Author: Leo Young

Video games reexamined as new bar group rises

The Video Game Bar Association has launched with the goal of providing a dedicated forum for attorneys who specialize in video game transactions. Two of the group’s founding members, Patrick Sweeney and David Rosenbaum, teach at Southwestern Law School, which is one of the only law schools in the Los Angeles area with two dedicated video game law-related courses. At the request of Biederman Blog editor Leo Young, Sweeney recently sat down to discuss the new bar group and current trends he sees in the video game industry.  Gamasutra and the AmLaw Daily have provided great coverage of the group, founded in February, and its mission. To summarize, it is a forum for members all over the world to collaborate. It’s for experienced attorneys only and members must have practiced at least two years in the video game industry. Candidates must be sponsored by an existing member. The professor said a major trend in the industry has been the rise of mobile and social gaming. The growth of these, along with the lower cost of evolving distribution platforms, have permitted developers who previously were barred to enter the video game market. For major, AAA video game titles, the traditional relationships between developers and publishers tend to remain as they were; the lower entry cost, with the emergence of “app stores,” has allowed mobile game developers to reduce their reliance...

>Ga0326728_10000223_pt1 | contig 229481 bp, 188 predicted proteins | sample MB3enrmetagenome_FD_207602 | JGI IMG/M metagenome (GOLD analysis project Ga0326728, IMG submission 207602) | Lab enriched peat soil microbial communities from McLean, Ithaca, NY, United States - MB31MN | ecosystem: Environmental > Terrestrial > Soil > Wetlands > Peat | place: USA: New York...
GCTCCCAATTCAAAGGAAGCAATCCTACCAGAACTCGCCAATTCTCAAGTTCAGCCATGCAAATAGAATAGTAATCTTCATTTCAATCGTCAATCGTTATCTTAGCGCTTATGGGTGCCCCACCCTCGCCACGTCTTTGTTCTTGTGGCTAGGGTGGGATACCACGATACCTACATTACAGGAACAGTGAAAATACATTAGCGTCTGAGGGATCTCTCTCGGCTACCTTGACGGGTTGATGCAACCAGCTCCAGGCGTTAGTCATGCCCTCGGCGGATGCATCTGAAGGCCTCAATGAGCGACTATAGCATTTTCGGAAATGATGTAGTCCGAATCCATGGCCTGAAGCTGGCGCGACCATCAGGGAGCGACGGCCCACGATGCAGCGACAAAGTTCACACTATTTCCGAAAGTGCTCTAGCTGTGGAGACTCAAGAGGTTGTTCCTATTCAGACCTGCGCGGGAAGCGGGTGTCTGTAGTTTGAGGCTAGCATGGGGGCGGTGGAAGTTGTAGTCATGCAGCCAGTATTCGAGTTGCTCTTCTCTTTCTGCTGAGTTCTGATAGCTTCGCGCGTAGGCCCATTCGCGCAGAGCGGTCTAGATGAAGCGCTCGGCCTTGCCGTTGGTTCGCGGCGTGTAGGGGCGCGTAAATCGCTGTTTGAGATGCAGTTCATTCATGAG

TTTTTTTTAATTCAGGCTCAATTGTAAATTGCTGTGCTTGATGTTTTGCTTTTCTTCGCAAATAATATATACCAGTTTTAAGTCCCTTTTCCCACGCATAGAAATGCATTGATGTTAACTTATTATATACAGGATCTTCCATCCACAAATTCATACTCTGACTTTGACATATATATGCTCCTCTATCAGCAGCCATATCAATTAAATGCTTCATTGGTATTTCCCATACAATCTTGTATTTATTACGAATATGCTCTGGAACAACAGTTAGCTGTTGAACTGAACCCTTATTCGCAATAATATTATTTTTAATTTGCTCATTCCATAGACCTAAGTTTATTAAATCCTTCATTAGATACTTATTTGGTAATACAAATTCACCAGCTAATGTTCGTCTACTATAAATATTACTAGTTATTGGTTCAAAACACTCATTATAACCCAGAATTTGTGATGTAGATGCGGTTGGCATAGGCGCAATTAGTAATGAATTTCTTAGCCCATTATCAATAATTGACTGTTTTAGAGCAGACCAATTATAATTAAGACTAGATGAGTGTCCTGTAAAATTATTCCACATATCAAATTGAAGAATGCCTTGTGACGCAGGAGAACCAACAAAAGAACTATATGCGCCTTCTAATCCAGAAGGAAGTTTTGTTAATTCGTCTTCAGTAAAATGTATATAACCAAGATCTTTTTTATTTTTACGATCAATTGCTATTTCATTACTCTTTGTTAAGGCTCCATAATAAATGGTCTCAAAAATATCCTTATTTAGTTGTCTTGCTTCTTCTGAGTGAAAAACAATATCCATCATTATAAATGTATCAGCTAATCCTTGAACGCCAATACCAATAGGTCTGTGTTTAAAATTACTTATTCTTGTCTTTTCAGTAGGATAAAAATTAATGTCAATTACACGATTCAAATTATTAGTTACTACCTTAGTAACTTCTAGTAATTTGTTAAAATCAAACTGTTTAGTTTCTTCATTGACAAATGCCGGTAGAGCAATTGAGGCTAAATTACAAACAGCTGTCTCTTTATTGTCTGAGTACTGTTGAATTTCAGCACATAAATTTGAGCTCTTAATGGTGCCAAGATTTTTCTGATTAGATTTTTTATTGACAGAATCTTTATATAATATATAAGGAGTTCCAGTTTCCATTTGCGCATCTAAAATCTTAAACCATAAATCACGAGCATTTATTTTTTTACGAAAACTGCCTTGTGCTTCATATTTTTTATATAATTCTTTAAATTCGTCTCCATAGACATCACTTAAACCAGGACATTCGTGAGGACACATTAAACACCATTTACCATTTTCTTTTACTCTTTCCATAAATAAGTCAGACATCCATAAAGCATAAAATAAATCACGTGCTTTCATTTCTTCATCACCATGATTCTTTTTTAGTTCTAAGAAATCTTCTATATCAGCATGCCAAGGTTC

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Brits get U.S. firm to take down Canadian site

The UK Music Publishers Association temporarily had the Canadian-based International Music Score Library Project taken down with a DMCA notice to the sheet music folks’ U.S. -based domain registrar, Go Daddy. A 1935 choral work — The Bells, Op. 35, by Sergei Rachmaninoff — provided the fodder for the allegation of copyright infringement that prompted the take-down demand, though the British group later said via Twitter that it had asked Go Daddy to reinstate the domain name. The Canadians’ argument on why the action against it was wrong is here. In brief, they assert that the Brits erred and there is no copyright in the U.S. nor the European Union for The Bells. The post also argues that it’s not the business of the Brits to enforce E.U. copyright laws upon the rest of the world. Michael Geist, a Canadian legal scholar, blogger and tech expert, notes that Canada’s law offers a more reasonable approach to DMCA takedown notices. Rather than a domain registrar shutting a site based on accusations, the law up north lets courts decide if there has been a copyright infringement based on a “notice-and-notice approach.” From Michael Geist’s Blog. He also wrote about this issue in 2007. Copy of the DMCA takedown letter...

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‘Oh, Really?’ Movie chatter in legal briefs?